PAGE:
Remember when owning a condo that you bought in 2007 was as unfashionable as white pants after labor day. Well that seems like a distant memory in the Ukrainian Village, Wicker Park, Bucktown and the other West Town Neighborhoods of Chicago. Having witnessed the rise, fall, and now resurgence of these neighborhoods, I can tell you it’s a fascinating story of the coming of age of the Gen X and Millennial Generations.
So, what’s really going on here? The great oracle in the real estate bitstream, Redfin, has named Ukrainian Village “The Hottest Neighborhood In America” in 2016. Is this really true? Lets take a look at the data, behind the marketing hype.
The accepted metric for price trends in the real estate industry is Median Sale Price. For this purposes of this analysis, we’re going to keep it general and look at data for all residential properties sold since the peak in March of 2008 in Westown, which is comprised of Ukrainian Village, Wicker Park, as well as segments of Bucktown, Logan Square and Humboldt Park.
As of June 2014, the median price in West Town returned to the peak values. Since then, the numbers have been climbing, and there’s very little evidence that these numbers are slowing. Since we can’t tell the future, we’ll look to leading indicators to help us understand how the market is shaping up for 2016. One of the strongest indicators of how the market is shaping up is Months Supply. Months Supply tells us how quickly the existing inventory of homes is being absorbed at the current rate. 3-6 months of supply is generally regarded as a balance market, and an value below 3 months of supply indicates that the sellers have the upper hand and multiple offers are more likely. Competition induces buyers in many cases to offer more than asking to gain advantage over other buyers when supply is limited.
By the end of 2007, Months Supply had climbed to unsustainably high levels. In January 2008, Months Supply had reached 10.4 months, well above balanced market levels. This was caused by a sustained boom in construction and tightening lending standards, which reduced absorption. In short, developers looking at data, speculated that the units they built would be quickly sold and at the very same moment, Wall Street had decided that risky mortgages were no longer worth absorbing into the bond market. Demand collapsed and the market went into free-fall. Month’s Supply peaked in February 2010, at 12.8 months of supply, with prices bottoming soon after in 2012. Since August of 2012 prices have been in rapid recovery. The current Months Supply is at 2.2 months, well into Seller’s Market territory.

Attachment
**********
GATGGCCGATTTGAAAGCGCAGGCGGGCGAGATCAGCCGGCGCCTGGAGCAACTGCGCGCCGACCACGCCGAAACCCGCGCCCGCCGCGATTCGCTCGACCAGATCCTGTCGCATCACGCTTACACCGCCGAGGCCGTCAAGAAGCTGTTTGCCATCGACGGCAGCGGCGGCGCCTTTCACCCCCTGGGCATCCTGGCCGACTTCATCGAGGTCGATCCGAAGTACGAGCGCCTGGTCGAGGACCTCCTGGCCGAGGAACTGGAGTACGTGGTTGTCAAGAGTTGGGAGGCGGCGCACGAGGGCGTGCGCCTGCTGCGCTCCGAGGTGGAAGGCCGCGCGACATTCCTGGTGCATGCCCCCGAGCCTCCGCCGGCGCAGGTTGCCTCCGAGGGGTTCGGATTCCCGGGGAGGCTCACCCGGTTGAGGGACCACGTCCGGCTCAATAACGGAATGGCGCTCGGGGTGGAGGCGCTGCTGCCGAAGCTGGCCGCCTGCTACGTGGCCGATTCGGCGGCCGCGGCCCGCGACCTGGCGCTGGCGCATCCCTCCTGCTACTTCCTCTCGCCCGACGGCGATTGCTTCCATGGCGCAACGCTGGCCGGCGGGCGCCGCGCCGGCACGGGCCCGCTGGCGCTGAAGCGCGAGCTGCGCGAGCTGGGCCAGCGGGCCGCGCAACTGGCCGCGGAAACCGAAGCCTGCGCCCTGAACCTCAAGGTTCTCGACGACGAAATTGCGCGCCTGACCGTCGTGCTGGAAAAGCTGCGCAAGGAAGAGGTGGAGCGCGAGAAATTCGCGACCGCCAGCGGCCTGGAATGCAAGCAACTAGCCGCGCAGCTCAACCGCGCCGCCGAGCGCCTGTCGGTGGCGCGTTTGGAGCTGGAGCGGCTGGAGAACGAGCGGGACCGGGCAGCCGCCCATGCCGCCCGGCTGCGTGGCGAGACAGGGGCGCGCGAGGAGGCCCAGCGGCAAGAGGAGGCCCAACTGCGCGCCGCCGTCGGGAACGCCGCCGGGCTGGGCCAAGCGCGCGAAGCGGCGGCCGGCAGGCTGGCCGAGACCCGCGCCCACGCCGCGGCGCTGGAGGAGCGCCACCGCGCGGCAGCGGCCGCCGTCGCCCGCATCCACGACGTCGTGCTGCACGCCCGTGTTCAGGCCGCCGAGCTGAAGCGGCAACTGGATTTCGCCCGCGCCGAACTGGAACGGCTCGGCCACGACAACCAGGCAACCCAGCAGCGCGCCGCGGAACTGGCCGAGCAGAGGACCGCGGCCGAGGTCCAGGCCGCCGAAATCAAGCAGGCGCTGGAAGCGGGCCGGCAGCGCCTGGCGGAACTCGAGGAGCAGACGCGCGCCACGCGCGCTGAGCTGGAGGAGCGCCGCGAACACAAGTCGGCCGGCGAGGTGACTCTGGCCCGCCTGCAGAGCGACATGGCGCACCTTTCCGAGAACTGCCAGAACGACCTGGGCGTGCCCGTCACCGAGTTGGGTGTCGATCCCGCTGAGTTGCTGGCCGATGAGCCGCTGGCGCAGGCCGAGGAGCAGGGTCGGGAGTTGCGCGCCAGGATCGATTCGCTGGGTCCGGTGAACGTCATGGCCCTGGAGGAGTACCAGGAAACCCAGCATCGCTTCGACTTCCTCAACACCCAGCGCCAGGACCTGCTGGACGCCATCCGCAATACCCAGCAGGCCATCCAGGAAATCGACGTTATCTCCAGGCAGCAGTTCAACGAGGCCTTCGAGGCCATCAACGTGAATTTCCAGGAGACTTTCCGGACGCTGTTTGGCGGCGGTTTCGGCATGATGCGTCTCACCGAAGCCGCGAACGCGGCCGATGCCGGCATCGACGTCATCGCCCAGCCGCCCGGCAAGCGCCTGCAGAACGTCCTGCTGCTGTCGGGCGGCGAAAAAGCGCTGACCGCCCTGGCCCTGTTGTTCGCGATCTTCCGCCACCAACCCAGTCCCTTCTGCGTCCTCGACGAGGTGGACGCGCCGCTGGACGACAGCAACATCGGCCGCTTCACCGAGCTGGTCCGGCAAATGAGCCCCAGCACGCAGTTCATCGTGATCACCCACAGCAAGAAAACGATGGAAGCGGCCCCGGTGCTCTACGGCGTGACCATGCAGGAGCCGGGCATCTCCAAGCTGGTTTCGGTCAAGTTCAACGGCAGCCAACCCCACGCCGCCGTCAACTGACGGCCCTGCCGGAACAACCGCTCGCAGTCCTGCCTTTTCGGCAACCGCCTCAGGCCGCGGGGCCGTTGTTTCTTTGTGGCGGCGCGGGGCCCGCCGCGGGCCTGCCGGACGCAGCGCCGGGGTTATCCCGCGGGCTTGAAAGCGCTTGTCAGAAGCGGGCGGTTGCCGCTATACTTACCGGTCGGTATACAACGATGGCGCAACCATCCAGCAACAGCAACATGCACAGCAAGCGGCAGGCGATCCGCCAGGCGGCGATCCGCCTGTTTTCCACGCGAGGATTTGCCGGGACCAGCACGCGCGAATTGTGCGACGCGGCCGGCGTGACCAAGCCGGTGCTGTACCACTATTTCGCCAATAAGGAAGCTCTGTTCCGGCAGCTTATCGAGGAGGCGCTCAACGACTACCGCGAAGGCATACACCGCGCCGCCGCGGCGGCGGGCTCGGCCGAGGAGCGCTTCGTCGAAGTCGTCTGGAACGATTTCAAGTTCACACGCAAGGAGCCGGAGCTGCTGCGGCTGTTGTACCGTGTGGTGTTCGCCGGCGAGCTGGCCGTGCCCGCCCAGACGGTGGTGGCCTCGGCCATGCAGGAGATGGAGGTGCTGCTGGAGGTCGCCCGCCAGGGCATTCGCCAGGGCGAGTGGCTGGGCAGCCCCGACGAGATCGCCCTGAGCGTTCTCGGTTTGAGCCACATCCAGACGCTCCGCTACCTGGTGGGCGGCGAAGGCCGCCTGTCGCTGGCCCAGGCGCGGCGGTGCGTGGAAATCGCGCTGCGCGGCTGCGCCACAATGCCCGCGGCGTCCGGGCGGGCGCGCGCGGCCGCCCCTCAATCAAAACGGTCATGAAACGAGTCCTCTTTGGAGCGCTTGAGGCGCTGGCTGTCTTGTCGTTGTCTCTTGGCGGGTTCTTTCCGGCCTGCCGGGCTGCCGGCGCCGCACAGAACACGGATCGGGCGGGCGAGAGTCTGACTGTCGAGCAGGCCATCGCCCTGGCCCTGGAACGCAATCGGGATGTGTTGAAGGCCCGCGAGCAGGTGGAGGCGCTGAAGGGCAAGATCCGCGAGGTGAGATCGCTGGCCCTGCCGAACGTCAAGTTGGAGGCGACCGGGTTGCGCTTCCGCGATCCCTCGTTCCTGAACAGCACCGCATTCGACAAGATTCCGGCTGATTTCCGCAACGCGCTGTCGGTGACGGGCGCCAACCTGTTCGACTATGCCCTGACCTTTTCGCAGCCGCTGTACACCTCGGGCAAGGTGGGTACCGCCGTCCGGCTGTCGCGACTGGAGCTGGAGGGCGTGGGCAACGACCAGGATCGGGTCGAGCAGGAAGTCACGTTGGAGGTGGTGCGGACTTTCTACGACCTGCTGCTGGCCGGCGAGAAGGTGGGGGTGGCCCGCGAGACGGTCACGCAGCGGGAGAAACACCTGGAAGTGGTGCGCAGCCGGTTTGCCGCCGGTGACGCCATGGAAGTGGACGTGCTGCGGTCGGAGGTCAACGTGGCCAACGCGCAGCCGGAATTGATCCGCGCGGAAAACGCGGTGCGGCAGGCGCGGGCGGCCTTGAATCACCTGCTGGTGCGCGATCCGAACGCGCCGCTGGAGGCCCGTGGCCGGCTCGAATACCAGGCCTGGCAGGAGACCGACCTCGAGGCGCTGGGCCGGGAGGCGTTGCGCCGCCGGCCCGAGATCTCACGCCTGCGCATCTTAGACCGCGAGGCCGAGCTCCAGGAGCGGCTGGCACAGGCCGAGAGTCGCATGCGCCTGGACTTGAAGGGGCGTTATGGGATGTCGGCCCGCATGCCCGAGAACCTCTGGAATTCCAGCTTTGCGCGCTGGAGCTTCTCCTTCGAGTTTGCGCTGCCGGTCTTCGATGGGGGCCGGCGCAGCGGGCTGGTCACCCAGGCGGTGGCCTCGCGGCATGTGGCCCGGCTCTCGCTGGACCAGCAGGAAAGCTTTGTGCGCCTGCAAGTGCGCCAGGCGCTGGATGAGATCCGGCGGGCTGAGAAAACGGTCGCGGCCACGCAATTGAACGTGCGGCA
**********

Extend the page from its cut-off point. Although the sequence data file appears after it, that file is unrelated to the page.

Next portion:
So what’s diving the higher prices and lower inventory? Are there more buyers? Are sellers selling? What’s really going on and is this growth sustainable? All great questions and we can look to another data set to give us insight. Closed Sales is an indicator of the volume of units sold. Let’s take a look.
Very quickly, we can see that the volume of sales in December of 2015, 1775 per year, has increased dramatically over the past 3 years and is actually higher than the previous peak at of 1621 per year in February 2008. This increase in volume is happening at the same time that new construction levels are far lower than the previous peak. A perfect storm of sorts, record volume and demand, low inventory and construction have collided to constrain supply, just as demand has increased. So to answer the questions above, higher prices are being paid, because opportunities to own are limited. Seller’s are selling, in record numbers. Resales accounted for 1551 of the 1775 (87.3%) of sales in 2015. As to the last question, is the growth sustainable, we have to look at the factors contributing to demand.
The first thing you have to understand about housing demand is that everyone needs a place to live. Housing is housing, whether for sale or for rent. During the recession, would be sellers choose to rent their homes. Becoming a landlord was the best option, as it allowed them to purchase a move up home and take advantage of lower prices. They could also rent their old home at a price that could sustain the mortgage. As the market has improved, these “incidental landlords” decided to sell as they could now recover their investment. Once a unit that was rented sold, the rental market lost a unit of inventory, decreasing supply. This is happening at the exact moment that Millennials are forming housing units, and looking for rental property in areas with vibrant culture and nightlife with economic access to areas of employment, like the booming tech sector in West Loop. So, here we are, soaring rents, low interest rates, well developed retail and entertainment districts in place, a booming job market for millennials in Chicago’s growing nearby tech sector, relatively low levels of home construction, and you get “The Hottest Neighborhood in America.”
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